The bottom line
Product placement is on the rise, and it’s not only the advertisers who are noticing. The consumers are taking a stance on this controversial subject as well.
The Writer’s Guild of America is leading the crusade against product placement in the professional world. They have filed a formal complaint with the FCC, citing that product placement violates laws that regulate advertising. They claim that since we don’t allow stealth advertising, that is, advertising without the consumer knowing it is an advertisement, then what right does product placement have to be the exception. WGA feels that whenever product placement appears in a show, some sort of warning signal should be flashed. However, many feel this is taking it a step too far and indeed feel as if this would draw their attention to the product more than normal.
On the consumer front, the website productinvasion.com has taken it up to expose the truth behind product placement. This is run by a writer for reality television who has had enough with being told what products to integrate into the program. She feels a responsibility to bring the not-so-reality of these placements into the minds of the consumers. The main issue many have with their fight against product placement is that it seems to be unjust. For years writers have been told what to write, so why the uproar now? It has to do with money. The producers are making hundreds of thousands of dollars off these product placement deals, and the writers and directors don’t see a penny of that profit. If a settlement could be reached as to how to split such profits, the fuss being made about product placement in the industry would fade significantly.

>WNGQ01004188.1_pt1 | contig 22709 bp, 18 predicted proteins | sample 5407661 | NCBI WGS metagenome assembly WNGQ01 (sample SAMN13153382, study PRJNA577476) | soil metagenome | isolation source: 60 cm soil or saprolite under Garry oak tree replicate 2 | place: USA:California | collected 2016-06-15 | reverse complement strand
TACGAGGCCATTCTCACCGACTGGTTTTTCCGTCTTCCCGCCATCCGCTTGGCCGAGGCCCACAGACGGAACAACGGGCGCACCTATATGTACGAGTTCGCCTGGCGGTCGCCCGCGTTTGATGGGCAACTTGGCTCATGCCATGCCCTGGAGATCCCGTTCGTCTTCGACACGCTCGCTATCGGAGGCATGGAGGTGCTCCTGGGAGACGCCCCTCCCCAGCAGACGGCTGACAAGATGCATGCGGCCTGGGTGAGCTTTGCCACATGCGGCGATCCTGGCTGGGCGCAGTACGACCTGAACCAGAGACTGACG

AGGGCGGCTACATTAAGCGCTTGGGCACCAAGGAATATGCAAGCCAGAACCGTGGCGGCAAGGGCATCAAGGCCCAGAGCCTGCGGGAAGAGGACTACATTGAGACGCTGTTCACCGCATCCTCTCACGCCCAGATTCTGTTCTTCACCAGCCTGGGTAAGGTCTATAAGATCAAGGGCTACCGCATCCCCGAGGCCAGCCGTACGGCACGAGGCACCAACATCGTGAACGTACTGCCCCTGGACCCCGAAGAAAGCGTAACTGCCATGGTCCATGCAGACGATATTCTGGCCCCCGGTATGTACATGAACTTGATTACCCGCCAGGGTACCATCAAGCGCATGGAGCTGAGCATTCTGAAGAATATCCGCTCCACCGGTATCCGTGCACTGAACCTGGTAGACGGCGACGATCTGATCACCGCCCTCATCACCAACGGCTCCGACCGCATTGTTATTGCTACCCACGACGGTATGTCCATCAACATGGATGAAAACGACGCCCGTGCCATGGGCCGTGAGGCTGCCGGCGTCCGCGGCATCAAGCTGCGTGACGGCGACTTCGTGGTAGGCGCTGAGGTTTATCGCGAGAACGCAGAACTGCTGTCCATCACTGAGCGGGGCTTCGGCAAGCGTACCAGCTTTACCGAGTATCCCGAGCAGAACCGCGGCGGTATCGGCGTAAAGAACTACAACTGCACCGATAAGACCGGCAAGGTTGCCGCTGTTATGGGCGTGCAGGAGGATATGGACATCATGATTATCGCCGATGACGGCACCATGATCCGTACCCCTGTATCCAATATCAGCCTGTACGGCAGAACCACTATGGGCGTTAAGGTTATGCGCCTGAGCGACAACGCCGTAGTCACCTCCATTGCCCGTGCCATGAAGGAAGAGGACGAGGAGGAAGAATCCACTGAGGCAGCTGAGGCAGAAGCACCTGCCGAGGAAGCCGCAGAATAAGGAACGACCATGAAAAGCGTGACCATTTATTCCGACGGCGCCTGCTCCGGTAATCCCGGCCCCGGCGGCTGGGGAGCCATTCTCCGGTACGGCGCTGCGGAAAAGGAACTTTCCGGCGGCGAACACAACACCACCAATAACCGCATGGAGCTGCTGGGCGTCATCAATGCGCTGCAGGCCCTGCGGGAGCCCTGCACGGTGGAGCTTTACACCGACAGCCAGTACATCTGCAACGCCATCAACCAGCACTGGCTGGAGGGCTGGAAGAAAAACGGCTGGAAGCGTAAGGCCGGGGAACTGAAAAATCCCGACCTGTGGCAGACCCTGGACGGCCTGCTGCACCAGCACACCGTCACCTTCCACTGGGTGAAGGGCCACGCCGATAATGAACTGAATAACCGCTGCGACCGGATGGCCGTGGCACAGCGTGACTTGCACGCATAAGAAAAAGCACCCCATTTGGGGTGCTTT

On the flip side, most people are taking advantage of product placement in the age of TiVo. Customers are becoming more and more likely to buy DV-R’s and televisions with built in commercial skipping technology. With the death of the 30-second spot imminent everyone is looking for a way to make their product seen. And using product placement, some people have gotten very creative. A new trend is to have a product placed within a book, such as Ford has paid British novelist Carole Matthews to write about their Fiesta in a favorable light in her next novel. Music recording studios like Movie Records are now being set up with the specific intention of having the artists signed to their labels placed in movies and television shows. In fact, Pontiac has taken it to an entirely new level: they have consumers watching the streets for former Survivor stars driving Pontiac cars in order to win a prize.
However, product placement will eventually have to be regulated, just as all forms of advertising are. The first, most obvious front of this regulation will probably deal with marketing towards children. There are already bundles of laws in place that regulate advertising to children, since they are easily susceptible to marketing schemes. In the new film Curious George, Universal Pictures has taken the step in placing products in children’s movies. However, the products such as Dole Bananas and the VW Touareg, were not what the children were looking at—the parents were the one’s watching. So even though these things may be placed within a children’s movie, the consumers must have a watchful eye in order to see who is really being targeting.
When it comes down to it, product placement is here to stay. The bottom line is that it works, which is why it’s becoming increasingly popular. There will always be controversy when it comes to any methods of advertising, and this is only the first in a line of controversy to come as advertising is forced to take new forms. But, at the moment, there seem to be no bounds for this growing trend.